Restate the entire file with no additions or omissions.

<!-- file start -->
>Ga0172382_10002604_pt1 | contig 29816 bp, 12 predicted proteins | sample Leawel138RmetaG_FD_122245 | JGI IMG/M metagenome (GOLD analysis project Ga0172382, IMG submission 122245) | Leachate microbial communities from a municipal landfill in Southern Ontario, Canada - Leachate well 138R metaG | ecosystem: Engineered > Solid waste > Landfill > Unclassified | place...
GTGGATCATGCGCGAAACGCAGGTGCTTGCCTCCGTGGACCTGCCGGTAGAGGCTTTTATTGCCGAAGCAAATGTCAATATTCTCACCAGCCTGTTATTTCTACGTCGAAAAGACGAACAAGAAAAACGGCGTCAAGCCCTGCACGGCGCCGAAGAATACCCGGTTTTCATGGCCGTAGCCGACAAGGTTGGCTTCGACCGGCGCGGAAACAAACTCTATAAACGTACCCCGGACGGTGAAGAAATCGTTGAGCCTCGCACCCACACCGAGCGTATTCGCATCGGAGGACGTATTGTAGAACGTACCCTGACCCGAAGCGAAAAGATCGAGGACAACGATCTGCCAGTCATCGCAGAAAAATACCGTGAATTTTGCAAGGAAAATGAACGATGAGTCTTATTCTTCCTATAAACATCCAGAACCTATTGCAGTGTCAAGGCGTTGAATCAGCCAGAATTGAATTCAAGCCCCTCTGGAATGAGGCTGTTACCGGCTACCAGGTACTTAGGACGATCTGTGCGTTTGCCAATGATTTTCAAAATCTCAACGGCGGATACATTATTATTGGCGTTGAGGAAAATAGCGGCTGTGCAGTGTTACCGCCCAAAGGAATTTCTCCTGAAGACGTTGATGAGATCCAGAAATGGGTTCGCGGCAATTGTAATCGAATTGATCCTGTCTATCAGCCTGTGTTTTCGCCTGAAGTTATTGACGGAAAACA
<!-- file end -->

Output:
>Ga0172382_10002604_pt1 | contig 29816 bp, 12 predicted proteins | sample Leawel138RmetaG_FD_122245 | JGI IMG/M metagenome (GOLD analysis project Ga0172382, IMG submission 122245) | Leachate microbial communities from a municipal landfill in Southern Ontario, Canada - Leachate well 138R metaG | ecosystem: Engineered > Solid waste > Landfill > Unclassified | place...
GTGGATCATGCGCGAAACGCAGGTGCTTGCCTCCGTGGACCTGCCGGTAGAGGCTTTTATTGCCGAAGCAAATGTCAATATTCTCACCAGCCTGTTATTTCTACGTCGAAAAGACGAACAAGAAAAACGGCGTCAAGCCCTGCACGGCGCCGAAGAATACCCGGTTTTCATGGCCGTAGCCGACAAGGTTGGCTTCGACCGGCGCGGAAACAAACTCTATAAACGTACCCCGGACGGTGAAGAAATCGTTGAGCCTCGCACCCACACCGAGCGTATTCGCATCGGAGGACGTATTGTAGAACGTACCCTGACCCGAAGCGAAAAGATCGAGGACAACGATCTGCCAGTCATCGCAGAAAAATACCGTGAATTTTGCAAGGAAAATGAACGATGAGTCTTATTCTTCCTATAAACATCCAGAACCTATTGCAGTGTCAAGGCGTTGAATCAGCCAGAATTGAATTCAAGCCCCTCTGGAATGAGGCTGTTACCGGCTACCAGGTACTTAGGACGATCTGTGCGTTTGCCAATGATTTTCAAAATCTCAACGGCGGATACATTATTATTGGCGTTGAGGAAAATAGCGGCTGTGCAGTGTTACCGCCCAAAGGAATTTCTCCTGAAGACGTTGATGAGATCCAGAAATGGGTTCGCGGCAATTGTAATCGAATTGATCCTGTCTATCAGCCTGTGTTTTCGCCTGAAGTTATTGACGGAAAACA